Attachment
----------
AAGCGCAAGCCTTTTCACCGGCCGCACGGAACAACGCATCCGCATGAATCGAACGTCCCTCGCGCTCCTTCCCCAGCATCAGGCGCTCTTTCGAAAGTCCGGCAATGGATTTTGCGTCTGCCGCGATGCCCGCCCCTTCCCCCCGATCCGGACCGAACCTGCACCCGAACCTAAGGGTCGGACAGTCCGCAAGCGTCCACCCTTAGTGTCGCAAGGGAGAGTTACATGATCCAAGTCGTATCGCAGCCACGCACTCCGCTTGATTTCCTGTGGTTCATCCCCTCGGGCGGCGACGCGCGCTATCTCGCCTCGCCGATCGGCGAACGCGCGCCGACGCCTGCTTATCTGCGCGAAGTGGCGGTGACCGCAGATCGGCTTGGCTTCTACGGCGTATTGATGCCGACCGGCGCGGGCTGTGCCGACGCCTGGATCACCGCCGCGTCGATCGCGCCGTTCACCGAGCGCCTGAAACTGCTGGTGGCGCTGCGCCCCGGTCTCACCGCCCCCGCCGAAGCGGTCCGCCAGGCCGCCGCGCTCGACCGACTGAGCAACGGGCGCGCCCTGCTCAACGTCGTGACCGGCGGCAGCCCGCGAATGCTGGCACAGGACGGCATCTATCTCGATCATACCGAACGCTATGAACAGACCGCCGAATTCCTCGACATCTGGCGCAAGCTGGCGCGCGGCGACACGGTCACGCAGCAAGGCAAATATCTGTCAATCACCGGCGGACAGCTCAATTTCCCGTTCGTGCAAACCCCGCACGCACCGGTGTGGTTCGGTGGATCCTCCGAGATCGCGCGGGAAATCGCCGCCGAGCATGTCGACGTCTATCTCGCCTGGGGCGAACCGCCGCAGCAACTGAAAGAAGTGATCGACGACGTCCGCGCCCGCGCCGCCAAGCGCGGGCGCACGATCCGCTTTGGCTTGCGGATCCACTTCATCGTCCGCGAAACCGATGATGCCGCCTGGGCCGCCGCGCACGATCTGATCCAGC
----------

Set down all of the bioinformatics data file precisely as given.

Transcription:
AAGCGCAAGCCTTTTCACCGGCCGCACGGAACAACGCATCCGCATGAATCGAACGTCCCTCGCGCTCCTTCCCCAGCATCAGGCGCTCTTTCGAAAGTCCGGCAATGGATTTTGCGTCTGCCGCGATGCCCGCCCCTTCCCCCCGATCCGGACCGAACCTGCACCCGAACCTAAGGGTCGGACAGTCCGCAAGCGTCCACCCTTAGTGTCGCAAGGGAGAGTTACATGATCCAAGTCGTATCGCAGCCACGCACTCCGCTTGATTTCCTGTGGTTCATCCCCTCGGGCGGCGACGCGCGCTATCTCGCCTCGCCGATCGGCGAACGCGCGCCGACGCCTGCTTATCTGCGCGAAGTGGCGGTGACCGCAGATCGGCTTGGCTTCTACGGCGTATTGATGCCGACCGGCGCGGGCTGTGCCGACGCCTGGATCACCGCCGCGTCGATCGCGCCGTTCACCGAGCGCCTGAAACTGCTGGTGGCGCTGCGCCCCGGTCTCACCGCCCCCGCCGAAGCGGTCCGCCAGGCCGCCGCGCTCGACCGACTGAGCAACGGGCGCGCCCTGCTCAACGTCGTGACCGGCGGCAGCCCGCGAATGCTGGCACAGGACGGCATCTATCTCGATCATACCGAACGCTATGAACAGACCGCCGAATTCCTCGACATCTGGCGCAAGCTGGCGCGCGGCGACACGGTCACGCAGCAAGGCAAATATCTGTCAATCACCGGCGGACAGCTCAATTTCCCGTTCGTGCAAACCCCGCACGCACCGGTGTGGTTCGGTGGATCCTCCGAGATCGCGCGGGAAATCGCCGCCGAGCATGTCGACGTCTATCTCGCCTGGGGCGAACCGCCGCAGCAACTGAAAGAAGTGATCGACGACGTCCGCGCCCGCGCCGCCAAGCGCGGGCGCACGATCCGCTTTGGCTTGCGGATCCACTTCATCGTCCGCGAAACCGATGATGCCGCCTGGGCCGCCGCGCACGATCTGATCCAGC